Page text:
Tuesday, September 22, 2009

Sawal Bahal - Children, Caste, Open Space

On a visit to one of our project sites in Kathmandu - Sawal Bahal - we met two girls who were eager to use their knowledge of English and share a bit about their community. It was an interesting experience since the limited information we had about the people of this community had told us that they were predominantly of a caste of Sweepers - one of the lowest castes, most subjected to discrimination and lack of education. The story of these girls show, perhaps that times and perception by caste is changing in Kathmandu.

Both girls attend private schools - a costly option here. One is in the 10th class, while the other is in the 7th - many years ago it was rare at best that female students particularly from this area continued their education so far. They told us that despite only having 1 or 2 members of their caste in their classes of around 35 students, they have not faced any problems due to it. One mentioned to me that their neighborhood all gets along now, but years ago people used to curse and yell often in the streets - she was happy with the current state of her neighborhood.

We met the girls by a community water source, which was enclosed by a tall wall of perhaps 7 feet. Peeking over a ladder showed a vast, overgrown open space on the other side, with a small plot of tall corn stalks in the center. The girls told us that when they were young, they and other children from the community would play in this area. However, 2 or 3 years ago, the property owners built this wall (which is thick concrete, even topped with glass to discourage climbing over) to keep the children out. She said that they used to yell and scold the kids for playing there, but there were no other areas in the community to run and play. Since the wall has been built, the girls say that the children are left to play mostly in the confined streets.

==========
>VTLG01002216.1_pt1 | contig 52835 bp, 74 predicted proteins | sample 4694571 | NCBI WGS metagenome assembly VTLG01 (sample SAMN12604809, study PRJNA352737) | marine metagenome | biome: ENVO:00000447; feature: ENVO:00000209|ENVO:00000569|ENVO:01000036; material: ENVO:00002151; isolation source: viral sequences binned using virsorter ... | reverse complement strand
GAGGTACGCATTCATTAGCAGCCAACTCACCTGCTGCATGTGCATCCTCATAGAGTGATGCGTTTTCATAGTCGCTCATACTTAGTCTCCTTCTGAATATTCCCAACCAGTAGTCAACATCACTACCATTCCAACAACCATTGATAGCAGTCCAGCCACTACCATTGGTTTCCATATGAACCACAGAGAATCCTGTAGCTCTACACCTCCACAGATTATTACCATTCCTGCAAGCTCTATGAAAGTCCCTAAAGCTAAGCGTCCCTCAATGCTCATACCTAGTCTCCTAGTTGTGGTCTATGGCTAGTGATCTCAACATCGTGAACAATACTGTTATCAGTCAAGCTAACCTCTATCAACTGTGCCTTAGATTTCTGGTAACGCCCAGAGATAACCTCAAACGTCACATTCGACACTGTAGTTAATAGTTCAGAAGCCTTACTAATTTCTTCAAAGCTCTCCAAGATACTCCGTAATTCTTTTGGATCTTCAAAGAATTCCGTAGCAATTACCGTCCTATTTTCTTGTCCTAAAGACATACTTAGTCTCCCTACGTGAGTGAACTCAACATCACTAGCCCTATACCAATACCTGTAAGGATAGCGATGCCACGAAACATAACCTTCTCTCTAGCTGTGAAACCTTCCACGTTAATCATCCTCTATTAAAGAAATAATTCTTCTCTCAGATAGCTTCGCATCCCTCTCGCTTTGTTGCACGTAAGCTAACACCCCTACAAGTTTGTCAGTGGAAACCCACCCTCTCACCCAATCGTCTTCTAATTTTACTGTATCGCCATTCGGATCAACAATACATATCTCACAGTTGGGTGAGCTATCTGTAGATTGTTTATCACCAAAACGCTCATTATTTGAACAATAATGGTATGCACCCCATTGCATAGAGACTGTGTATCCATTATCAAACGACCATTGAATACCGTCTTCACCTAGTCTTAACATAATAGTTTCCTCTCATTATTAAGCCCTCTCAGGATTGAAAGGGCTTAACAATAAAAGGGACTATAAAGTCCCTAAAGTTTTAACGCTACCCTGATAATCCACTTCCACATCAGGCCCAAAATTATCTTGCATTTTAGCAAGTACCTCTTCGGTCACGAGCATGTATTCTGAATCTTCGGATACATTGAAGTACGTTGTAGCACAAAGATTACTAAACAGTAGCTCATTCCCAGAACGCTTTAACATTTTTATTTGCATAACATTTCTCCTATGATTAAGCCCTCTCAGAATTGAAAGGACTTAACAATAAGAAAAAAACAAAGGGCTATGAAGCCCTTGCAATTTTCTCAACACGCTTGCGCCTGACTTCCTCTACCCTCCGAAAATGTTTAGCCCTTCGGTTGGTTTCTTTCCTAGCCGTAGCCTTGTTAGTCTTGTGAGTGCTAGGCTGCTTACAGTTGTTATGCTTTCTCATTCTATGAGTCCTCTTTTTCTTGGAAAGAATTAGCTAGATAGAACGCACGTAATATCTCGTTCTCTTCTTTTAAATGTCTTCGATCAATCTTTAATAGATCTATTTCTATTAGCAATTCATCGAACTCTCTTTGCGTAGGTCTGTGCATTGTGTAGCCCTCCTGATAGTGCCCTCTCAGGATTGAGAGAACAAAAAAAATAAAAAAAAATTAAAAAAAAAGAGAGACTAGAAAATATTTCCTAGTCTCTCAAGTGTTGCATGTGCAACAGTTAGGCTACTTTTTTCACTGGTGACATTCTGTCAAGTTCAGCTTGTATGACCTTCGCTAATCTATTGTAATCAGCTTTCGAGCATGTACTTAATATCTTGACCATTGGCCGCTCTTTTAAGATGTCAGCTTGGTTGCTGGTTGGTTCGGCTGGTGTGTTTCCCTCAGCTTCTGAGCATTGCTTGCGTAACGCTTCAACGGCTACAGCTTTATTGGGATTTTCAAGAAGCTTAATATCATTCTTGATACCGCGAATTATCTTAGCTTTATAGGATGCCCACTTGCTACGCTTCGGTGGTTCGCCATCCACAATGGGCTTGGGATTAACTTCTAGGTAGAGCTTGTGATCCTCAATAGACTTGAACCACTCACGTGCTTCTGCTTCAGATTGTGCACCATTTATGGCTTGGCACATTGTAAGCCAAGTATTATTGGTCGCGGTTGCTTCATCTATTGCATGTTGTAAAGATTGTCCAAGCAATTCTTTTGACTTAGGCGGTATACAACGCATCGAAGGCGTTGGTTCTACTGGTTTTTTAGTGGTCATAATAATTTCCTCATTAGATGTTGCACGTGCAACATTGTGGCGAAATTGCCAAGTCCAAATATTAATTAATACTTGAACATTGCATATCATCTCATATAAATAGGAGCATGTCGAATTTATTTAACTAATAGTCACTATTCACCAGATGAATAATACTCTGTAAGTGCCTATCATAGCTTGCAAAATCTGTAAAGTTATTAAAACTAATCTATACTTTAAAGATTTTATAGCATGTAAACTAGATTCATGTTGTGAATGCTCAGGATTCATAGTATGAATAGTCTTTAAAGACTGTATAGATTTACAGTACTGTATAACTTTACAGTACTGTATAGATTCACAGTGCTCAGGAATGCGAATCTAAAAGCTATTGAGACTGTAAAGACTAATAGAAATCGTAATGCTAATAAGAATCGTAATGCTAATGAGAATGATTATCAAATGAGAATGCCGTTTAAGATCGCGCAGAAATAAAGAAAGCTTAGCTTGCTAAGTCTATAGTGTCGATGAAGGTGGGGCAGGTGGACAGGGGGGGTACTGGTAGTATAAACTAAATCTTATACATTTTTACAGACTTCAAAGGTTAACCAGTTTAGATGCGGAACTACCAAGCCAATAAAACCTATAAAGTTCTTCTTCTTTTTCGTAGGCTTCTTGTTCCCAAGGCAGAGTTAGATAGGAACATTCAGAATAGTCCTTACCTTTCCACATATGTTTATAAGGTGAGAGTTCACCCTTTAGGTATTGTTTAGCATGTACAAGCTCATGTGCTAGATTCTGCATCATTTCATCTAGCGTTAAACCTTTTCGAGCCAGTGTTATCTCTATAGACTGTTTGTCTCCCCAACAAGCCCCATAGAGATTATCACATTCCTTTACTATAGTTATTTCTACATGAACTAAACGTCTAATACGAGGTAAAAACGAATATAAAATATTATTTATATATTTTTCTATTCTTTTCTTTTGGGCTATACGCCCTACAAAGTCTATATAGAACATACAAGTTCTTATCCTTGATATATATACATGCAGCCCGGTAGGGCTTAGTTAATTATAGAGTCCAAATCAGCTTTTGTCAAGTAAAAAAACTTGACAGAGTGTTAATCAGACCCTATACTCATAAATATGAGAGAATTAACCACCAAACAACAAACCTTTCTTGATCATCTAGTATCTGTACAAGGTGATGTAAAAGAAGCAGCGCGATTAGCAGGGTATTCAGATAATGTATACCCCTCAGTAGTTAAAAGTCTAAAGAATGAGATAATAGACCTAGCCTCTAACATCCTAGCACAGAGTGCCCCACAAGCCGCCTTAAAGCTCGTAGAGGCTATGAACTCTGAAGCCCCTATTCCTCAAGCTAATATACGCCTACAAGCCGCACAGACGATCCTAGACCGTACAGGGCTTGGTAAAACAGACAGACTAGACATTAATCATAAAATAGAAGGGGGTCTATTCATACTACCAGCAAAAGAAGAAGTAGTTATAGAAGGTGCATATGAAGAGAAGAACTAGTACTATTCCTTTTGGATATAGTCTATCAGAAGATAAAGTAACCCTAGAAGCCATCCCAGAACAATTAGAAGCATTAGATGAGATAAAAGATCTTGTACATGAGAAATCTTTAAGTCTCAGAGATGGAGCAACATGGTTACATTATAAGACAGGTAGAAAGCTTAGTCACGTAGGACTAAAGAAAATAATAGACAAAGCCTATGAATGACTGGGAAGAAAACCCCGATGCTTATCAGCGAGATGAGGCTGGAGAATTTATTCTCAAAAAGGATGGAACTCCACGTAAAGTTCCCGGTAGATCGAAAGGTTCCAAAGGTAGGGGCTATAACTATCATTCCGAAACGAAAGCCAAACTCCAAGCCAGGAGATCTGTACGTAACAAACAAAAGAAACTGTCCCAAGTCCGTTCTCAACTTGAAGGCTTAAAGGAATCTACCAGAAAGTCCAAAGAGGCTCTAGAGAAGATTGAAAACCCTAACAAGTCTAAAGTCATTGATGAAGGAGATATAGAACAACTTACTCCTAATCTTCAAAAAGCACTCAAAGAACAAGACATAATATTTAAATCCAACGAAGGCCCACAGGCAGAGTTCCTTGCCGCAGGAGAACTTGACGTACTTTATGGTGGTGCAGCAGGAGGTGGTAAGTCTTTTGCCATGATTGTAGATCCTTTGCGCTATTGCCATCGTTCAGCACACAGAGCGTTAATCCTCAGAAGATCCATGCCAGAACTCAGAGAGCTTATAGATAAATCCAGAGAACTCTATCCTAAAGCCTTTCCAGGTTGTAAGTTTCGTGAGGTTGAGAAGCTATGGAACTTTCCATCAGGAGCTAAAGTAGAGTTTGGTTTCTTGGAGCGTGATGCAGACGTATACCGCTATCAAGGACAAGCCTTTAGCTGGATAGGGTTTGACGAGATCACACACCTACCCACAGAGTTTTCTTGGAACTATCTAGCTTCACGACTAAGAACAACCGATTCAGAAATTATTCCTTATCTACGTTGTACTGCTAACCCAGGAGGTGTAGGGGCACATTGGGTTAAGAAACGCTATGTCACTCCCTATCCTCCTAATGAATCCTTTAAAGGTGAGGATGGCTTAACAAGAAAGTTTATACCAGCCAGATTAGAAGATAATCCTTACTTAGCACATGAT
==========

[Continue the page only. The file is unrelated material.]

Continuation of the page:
The interesting thing about this plot of open space is that the wall ensures that there is actually no access from any of the surrounding neighborhoods (photo above was taken from a ladder at the top of the wall). Most of the space looks neglected and disused. There have been some assumptions that the caste issue has played a part in the creation of the open space - the next door farmer caste wanting to separate themselves from the lower sweepers as much as possible. It seems a potential opportunity in the changing society of Kathmandu if some of this space could be somehow co-opted and allowed to the children of the greater community, perhaps in return for an amount of maintenance and upkeep.

1 comment:

  1. Melissa, u presented the story nicely. I'm very happy that the situation of caste discrimination is changing atleast among the new generations. I interviewed some old people from Maharjan caste about how comfortable they are with the dyola people. He said, they still don't touch them and have no interaction with them at all. Obviously, for the old generation, to leave their values is not so easy. Also in a interview with the land owner of the open space, he confirmed that the space is open and empty because they don't like to build their house close to the outcaste people. The big chunk has been already divided among 15 owners. And some of them were sold to the outsider. So, I don't hope this open space will last for long.